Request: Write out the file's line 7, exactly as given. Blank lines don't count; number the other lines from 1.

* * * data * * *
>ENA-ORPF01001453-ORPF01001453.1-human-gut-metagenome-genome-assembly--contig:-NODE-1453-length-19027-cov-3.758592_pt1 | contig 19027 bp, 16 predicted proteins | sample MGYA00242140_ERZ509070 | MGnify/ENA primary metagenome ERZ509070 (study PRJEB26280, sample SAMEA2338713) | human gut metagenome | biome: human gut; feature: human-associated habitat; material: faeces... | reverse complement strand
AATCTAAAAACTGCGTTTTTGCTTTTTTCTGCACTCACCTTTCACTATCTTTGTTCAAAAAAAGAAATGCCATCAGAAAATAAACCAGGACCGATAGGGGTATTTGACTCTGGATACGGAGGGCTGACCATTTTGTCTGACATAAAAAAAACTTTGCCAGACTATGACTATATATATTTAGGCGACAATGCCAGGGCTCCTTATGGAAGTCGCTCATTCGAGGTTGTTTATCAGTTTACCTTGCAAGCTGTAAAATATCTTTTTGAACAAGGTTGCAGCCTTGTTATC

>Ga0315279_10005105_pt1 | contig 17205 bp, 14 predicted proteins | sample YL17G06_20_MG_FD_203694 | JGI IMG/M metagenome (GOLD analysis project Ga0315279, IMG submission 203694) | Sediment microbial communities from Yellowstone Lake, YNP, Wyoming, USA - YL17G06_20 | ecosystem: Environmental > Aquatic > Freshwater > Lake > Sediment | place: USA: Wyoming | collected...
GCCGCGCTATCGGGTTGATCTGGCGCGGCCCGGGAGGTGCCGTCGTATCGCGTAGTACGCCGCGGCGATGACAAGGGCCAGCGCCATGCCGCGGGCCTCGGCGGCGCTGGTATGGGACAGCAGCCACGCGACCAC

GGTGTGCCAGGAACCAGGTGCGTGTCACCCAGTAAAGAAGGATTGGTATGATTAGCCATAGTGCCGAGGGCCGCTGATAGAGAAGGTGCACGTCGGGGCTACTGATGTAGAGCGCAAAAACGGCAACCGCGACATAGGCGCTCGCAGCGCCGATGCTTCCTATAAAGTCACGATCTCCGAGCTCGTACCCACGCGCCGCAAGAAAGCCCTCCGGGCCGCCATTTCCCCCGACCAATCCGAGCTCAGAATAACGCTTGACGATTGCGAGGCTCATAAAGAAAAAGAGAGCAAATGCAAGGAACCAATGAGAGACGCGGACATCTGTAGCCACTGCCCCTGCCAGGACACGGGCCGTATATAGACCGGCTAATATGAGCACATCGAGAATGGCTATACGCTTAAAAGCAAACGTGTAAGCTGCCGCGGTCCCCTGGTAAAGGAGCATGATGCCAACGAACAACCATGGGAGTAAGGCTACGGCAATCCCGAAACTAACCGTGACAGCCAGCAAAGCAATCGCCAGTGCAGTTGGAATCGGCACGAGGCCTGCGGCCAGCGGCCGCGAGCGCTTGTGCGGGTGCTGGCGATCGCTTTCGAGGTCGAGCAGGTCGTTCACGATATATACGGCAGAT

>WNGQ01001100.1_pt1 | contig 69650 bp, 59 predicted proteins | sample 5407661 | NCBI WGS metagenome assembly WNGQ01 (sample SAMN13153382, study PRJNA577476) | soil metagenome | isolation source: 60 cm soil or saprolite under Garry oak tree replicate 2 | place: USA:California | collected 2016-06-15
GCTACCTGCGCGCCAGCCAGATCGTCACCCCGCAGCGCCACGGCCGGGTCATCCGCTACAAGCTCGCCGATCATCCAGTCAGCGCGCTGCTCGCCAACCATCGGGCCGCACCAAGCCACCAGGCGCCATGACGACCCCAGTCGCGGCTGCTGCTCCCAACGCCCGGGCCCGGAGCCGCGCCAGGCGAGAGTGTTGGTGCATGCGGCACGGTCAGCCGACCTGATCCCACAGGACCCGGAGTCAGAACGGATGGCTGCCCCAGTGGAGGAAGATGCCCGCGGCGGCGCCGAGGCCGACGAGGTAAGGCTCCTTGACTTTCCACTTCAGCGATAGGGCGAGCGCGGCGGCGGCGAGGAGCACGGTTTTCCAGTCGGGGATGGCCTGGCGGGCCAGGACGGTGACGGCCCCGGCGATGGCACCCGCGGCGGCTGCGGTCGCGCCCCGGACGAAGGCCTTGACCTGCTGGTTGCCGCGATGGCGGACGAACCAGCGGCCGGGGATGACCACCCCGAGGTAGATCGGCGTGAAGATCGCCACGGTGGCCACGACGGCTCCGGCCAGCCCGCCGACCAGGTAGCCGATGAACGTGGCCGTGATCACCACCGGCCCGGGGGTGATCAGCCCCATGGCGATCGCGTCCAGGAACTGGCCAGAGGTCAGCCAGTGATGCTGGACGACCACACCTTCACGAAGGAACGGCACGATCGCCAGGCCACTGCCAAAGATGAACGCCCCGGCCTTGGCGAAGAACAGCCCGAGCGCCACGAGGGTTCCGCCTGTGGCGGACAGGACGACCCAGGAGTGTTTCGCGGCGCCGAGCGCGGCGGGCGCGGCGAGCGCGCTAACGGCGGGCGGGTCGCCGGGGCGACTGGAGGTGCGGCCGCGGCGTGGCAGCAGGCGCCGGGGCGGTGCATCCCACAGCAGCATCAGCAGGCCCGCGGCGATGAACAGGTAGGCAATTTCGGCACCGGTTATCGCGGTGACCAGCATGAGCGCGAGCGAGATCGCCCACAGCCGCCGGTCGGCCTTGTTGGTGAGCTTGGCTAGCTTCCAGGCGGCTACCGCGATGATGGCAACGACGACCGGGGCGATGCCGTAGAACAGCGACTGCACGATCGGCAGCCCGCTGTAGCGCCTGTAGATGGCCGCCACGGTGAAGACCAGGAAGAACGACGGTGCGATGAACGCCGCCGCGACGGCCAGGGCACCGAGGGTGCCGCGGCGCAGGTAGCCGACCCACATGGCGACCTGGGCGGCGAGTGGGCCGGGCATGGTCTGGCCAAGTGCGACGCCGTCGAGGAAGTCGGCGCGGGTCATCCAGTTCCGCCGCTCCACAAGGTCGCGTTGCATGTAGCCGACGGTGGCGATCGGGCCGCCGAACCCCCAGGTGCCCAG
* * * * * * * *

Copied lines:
GCTACCTGCGCGCCAGCCAGATCGTCACCCCGCAGCGCCACGGCCGGGTCATCCGCTACAAGCTCGCCGATCATCCAGTCAGCGCGCTGCTCGCCAACCATCGGGCCGCACCAAGCCACCAGGCGCCATGACGACCCCAGTCGCGGCTGCTGCTCCCAACGCCCGGGCCCGGAGCCGCGCCAGGCGAGAGTGTTGGTGCATGCGGCACGGTCAGCCGACCTGATCCCACAGGACCCGGAGTCAGAACGGATGGCTGCCCCAGTGGAGGAAGATGCCCGCGGCGGCGCCGAGGCCGACGAGGTAAGGCTCCTTGACTTTCCACTTCAGCGATAGGGCGAGCGCGGCGGCGGCGAGGAGCACGGTTTTCCAGTCGGGGATGGCCTGGCGGGCCAGGACGGTGACGGCCCCGGCGATGGCACCCGCGGCGGCTGCGGTCGCGCCCCGGACGAAGGCCTTGACCTGCTGGTTGCCGCGATGGCGGACGAACCAGCGGCCGGGGATGACCACCCCGAGGTAGATCGGCGTGAAGATCGCCACGGTGGCCACGACGGCTCCGGCCAGCCCGCCGACCAGGTAGCCGATGAACGTGGCCGTGATCACCACCGGCCCGGGGGTGATCAGCCCCATGGCGATCGCGTCCAGGAACTGGCCAGAGGTCAGCCAGTGATGCTGGACGACCACACCTTCACGAAGGAACGGCACGATCGCCAGGCCACTGCCAAAGATGAACGCCCCGGCCTTGGCGAAGAACAGCCCGAGCGCCACGAGGGTTCCGCCTGTGGCGGACAGGACGACCCAGGAGTGTTTCGCGGCGCCGAGCGCGGCGGGCGCGGCGAGCGCGCTAACGGCGGGCGGGTCGCCGGGGCGACTGGAGGTGCGGCCGCGGCGTGGCAGCAGGCGCCGGGGCGGTGCATCCCACAGCAGCATCAGCAGGCCCGCGGCGATGAACAGGTAGGCAATTTCGGCACCGGTTATCGCGGTGACCAGCATGAGCGCGAGCGAGATCGCCCACAGCCGCCGGTCGGCCTTGTTGGTGAGCTTGGCTAGCTTCCAGGCGGCTACCGCGATGATGGCAACGACGACCGGGGCGATGCCGTAGAACAGCGACTGCACGATCGGCAGCCCGCTGTAGCGCCTGTAGATGGCCGCCACGGTGAAGACCAGGAAGAACGACGGTGCGATGAACGCCGCCGCGACGGCCAGGGCACCGAGGGTGCCGCGGCGCAGGTAGCCGACCCACATGGCGACCTGGGCGGCGAGTGGGCCGGGCATGGTCTGGCCAAGTGCGACGCCGTCGAGGAAGTCGGCGCGGGTCATCCAGTTCCGCCGCTCCACAAGGTCGCGTTGCATGTAGCCGACGGTGGCGATCGGGCCGCCGAACCCCCAGGTGCCCAG